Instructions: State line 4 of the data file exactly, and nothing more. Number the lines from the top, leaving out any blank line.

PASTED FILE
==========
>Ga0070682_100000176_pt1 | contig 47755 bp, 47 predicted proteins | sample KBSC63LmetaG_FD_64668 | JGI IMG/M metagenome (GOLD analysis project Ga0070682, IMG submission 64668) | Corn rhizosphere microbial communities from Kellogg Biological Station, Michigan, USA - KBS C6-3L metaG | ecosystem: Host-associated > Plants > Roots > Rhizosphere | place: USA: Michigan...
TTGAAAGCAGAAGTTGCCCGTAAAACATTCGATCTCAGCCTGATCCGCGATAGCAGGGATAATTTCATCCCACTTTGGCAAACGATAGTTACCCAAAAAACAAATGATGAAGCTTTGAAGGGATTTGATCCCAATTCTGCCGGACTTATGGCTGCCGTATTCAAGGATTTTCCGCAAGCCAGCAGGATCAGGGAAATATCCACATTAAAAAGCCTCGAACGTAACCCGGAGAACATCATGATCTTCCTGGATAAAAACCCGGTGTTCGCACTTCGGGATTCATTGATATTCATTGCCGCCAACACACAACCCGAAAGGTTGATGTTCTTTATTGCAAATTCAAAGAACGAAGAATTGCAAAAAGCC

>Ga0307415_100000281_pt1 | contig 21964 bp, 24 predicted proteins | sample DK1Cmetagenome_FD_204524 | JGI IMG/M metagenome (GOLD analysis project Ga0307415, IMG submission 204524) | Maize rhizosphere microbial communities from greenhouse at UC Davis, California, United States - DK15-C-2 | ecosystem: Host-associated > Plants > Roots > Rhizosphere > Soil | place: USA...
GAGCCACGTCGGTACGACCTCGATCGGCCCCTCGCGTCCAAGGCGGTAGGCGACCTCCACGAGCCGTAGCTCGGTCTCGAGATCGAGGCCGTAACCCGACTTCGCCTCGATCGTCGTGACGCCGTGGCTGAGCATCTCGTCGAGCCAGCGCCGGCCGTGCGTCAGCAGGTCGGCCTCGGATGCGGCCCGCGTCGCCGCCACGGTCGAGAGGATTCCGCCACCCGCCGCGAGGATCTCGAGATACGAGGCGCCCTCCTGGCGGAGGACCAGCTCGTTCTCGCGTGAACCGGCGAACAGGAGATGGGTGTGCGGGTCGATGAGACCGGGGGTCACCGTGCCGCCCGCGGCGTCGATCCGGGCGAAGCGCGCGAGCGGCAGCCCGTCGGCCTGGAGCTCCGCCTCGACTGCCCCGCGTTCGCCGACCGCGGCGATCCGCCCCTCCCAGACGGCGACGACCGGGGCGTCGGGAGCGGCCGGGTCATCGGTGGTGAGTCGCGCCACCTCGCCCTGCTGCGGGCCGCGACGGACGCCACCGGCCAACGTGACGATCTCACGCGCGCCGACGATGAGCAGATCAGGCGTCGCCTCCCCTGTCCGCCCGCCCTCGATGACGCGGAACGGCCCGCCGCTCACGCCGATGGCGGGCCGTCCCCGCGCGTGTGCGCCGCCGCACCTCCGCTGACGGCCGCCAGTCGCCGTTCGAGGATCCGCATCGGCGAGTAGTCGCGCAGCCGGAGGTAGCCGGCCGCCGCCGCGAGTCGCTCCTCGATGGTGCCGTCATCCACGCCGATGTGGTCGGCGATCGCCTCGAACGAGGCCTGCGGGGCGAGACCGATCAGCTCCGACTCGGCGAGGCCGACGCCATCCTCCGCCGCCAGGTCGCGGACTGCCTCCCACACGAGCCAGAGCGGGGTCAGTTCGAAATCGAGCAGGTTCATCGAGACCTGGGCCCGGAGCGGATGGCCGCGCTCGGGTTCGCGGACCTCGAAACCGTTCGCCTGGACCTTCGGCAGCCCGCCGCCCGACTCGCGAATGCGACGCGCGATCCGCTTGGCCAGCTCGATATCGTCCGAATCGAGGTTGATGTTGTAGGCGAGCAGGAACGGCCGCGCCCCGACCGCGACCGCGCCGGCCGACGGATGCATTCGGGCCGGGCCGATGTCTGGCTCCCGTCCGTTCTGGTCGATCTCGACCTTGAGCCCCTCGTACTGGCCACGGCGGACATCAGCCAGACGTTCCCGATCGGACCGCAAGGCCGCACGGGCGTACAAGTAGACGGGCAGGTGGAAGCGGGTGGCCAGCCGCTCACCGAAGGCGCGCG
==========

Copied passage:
GAGCCACGTCGGTACGACCTCGATCGGCCCCTCGCGTCCAAGGCGGTAGGCGACCTCCACGAGCCGTAGCTCGGTCTCGAGATCGAGGCCGTAACCCGACTTCGCCTCGATCGTCGTGACGCCGTGGCTGAGCATCTCGTCGAGCCAGCGCCGGCCGTGCGTCAGCAGGTCGGCCTCGGATGCGGCCCGCGTCGCCGCCACGGTCGAGAGGATTCCGCCACCCGCCGCGAGGATCTCGAGATACGAGGCGCCCTCCTGGCGGAGGACCAGCTCGTTCTCGCGTGAACCGGCGAACAGGAGATGGGTGTGCGGGTCGATGAGACCGGGGGTCACCGTGCCGCCCGCGGCGTCGATCCGGGCGAAGCGCGCGAGCGGCAGCCCGTCGGCCTGGAGCTCCGCCTCGACTGCCCCGCGTTCGCCGACCGCGGCGATCCGCCCCTCCCAGACGGCGACGACCGGGGCGTCGGGAGCGGCCGGGTCATCGGTGGTGAGTCGCGCCACCTCGCCCTGCTGCGGGCCGCGACGGACGCCACCGGCCAACGTGACGATCTCACGCGCGCCGACGATGAGCAGATCAGGCGTCGCCTCCCCTGTCCGCCCGCCCTCGATGACGCGGAACGGCCCGCCGCTCACGCCGATGGCGGGCCGTCCCCGCGCGTGTGCGCCGCCGCACCTCCGCTGACGGCCGCCAGTCGCCGTTCGAGGATCCGCATCGGCGAGTAGTCGCGCAGCCGGAGGTAGCCGGCCGCCGCCGCGAGTCGCTCCTCGATGGTGCCGTCATCCACGCCGATGTGGTCGGCGATCGCCTCGAACGAGGCCTGCGGGGCGAGACCGATCAGCTCCGACTCGGCGAGGCCGACGCCATCCTCCGCCGCCAGGTCGCGGACTGCCTCCCACACGAGCCAGAGCGGGGTCAGTTCGAAATCGAGCAGGTTCATCGAGACCTGGGCCCGGAGCGGATGGCCGCGCTCGGGTTCGCGGACCTCGAAACCGTTCGCCTGGACCTTCGGCAGCCCGCCGCCCGACTCGCGAATGCGACGCGCGATCCGCTTGGCCAGCTCGATATCGTCCGAATCGAGGTTGATGTTGTAGGCGAGCAGGAACGGCCGCGCCCCGACCGCGACCGCGCCGGCCGACGGATGCATTCGGGCCGGGCCGATGTCTGGCTCCCGTCCGTTCTGGTCGATCTCGACCTTGAGCCCCTCGTACTGGCCACGGCGGACATCAGCCAGACGTTCCCGATCGGACCGCAAGGCCGCACGGGCGTACAAGTAGACGGGCAGGTGGAAGCGGGTGGCCAGCCGCTCACCGAAGGCGCGCG